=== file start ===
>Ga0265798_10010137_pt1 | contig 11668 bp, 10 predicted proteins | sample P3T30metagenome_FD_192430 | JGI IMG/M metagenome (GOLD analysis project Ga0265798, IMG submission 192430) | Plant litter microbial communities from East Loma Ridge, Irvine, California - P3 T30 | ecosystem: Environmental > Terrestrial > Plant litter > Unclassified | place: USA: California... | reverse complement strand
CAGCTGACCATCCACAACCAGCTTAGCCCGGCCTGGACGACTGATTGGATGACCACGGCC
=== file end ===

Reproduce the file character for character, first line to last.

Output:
>Ga0265798_10010137_pt1 | contig 11668 bp, 10 predicted proteins | sample P3T30metagenome_FD_192430 | JGI IMG/M metagenome (GOLD analysis project Ga0265798, IMG submission 192430) | Plant litter microbial communities from East Loma Ridge, Irvine, California - P3 T30 | ecosystem: Environmental > Terrestrial > Plant litter > Unclassified | place: USA: California... | reverse complement strand
CAGCTGACCATCCACAACCAGCTTAGCCCGGCCTGGACGACTGATTGGATGACCACGGCC